Sony Pictures and MGM have finally announced the worst kept secret in Hollywood. They’ve reached an agreement that will return Sony Pictures to its role as distributor of the James Bond movies. Sony, along with studios like Warner Bros, Paramount and Fox, all engaged in talks with the reconstituted MGM on a deal that came at a hefty price. Deadline reported previously that MGM walked away with the right to be co-financier on several plum Sony films, including the David Fincher-directed The Girl With The Dragon Tattoo, as well as others to be added to the mix, including the remake of Total Recall. The latter film might be particularly painful for Sony because sources tell us that MGM gets to distribute Total Recall in the highly valuable international TV market. This is considered a huge benefit to MGM in that it enhances the value of its international TV portfolio and robs Sony’s existing international TV partners of a title that is expected to be big overseas. Neither Sony nor MGM would comment on the horse-trading part of the deal.
Clearly, Sony wanted the Bond franchise back badly, and now Amy Pascal and Michael Lynton have brought 007 back into the fold. Deadline reported last summer that MGM was being reconstituted as a pure production play and shedding its distribution operation. That immediately put the studio’s most valuable title, 007, in play. Bidders began mobilizing before MGM made it out of bankruptcy. By January, several of the studios vying for Bond rights became increasingly frustrated by the attempts by MGM’s new chiefs Gary Barber and Roger Birnbaum to leverage 007 distribution rights to get co-financing rights to plum projects at whatever studio won the deal. This came even after MGM had offered the villain role to Oscar-winner Javier Bardem, a courtship that is still going on (Anthony Hopkins has also been rumored as a potential participant on the evil side of the Bond dossier). Sony Pictures eventually got the upper hand and moved close to a deal in early February, after Sony threw co-fi rights to Dragon Tattoo and other titles into the pot. The announcement doesn’t deal with other MGM titles, but there are expected to be more that get distributed by Sony Pictures, which separately partnered with the studio on the Kevin James-starrer The Zookeeper. That film moved over to Sony when MGM went into deep freeze because of its crushing debt burden, and Sony moved it to the heart of the summer, with a July 8 release date. While Sony was winning that deal, rival suitors like Paramount (which has a strong relationship with Barber and Birnbaum over Star Trek) bristled at MGM’s asking price, plus a relatively low 8% distribution fee on the 007 film that Sam Mendes will direct and which Sony will release November 9, 2012, with Daniel Craig reprising. Here is the official announcement:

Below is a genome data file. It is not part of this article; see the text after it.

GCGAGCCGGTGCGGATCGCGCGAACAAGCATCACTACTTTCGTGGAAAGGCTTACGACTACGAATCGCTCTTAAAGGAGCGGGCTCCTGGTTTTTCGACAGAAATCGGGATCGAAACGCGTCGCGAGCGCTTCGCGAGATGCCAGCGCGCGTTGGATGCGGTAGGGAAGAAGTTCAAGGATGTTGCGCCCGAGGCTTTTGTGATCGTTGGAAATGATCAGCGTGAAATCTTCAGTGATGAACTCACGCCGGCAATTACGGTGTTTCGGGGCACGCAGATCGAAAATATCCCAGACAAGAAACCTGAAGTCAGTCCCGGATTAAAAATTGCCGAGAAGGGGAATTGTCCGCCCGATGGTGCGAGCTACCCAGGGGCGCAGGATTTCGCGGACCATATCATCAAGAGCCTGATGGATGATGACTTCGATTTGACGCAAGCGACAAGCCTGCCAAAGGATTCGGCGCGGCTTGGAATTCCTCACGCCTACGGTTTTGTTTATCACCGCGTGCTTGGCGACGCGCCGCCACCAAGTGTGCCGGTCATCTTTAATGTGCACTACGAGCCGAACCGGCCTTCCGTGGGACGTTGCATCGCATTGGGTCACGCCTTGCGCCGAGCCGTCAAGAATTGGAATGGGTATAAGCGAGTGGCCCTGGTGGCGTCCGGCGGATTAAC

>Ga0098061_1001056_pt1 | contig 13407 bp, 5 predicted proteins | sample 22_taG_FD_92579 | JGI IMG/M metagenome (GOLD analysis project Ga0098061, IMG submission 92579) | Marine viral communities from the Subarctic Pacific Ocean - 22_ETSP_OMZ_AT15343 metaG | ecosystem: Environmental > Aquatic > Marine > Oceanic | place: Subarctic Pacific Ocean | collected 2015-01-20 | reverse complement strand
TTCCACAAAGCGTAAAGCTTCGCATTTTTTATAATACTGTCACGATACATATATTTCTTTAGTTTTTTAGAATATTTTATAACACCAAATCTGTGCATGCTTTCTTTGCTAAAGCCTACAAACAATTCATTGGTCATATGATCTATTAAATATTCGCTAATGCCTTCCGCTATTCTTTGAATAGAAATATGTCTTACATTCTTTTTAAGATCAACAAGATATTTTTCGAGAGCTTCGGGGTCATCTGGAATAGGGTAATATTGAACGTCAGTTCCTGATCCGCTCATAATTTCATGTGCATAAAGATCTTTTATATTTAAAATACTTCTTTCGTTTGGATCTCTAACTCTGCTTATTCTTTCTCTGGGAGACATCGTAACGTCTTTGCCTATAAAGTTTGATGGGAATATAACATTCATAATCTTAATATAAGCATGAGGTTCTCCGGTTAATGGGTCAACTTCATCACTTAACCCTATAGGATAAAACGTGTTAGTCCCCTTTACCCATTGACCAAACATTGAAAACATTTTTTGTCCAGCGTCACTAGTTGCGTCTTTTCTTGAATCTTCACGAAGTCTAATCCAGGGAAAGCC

Sony About To Recapture James Bond #23; UPDATE: MGM Leverages 007 For Deal On Sony’s ‘The Girl With The Dragon Tattoo’
2ND UPDATE: The new MGM brass, Gary Barber and Roger Birnbaum managed to leverage the James Bond #23 film for a piece of Sony’s in-the-works big movie based on the Stieg Larsson bestseller, The Girl With The Dragon Tattoo, which has already been shooting in Sweden under director David Fincher and starring Rooney Mara. Deadline has learned that Sony Pictures bosses Amy Pascal and Michael Lynton agreed to give MGM a co-financing deal for the big title and possibly other films already shooting, too, to help the reconstituted studio generate quick cash flow. This allows MGM to have revenue which it hasn’t had in a long time, so the books look better, and more funds for production could be forthcoming. (That’s exactly how Birnbaum and Barber built their Spyglass Entertainment in the first place: by investing in films it didn’t make, like the recently rebooted Star Trek.)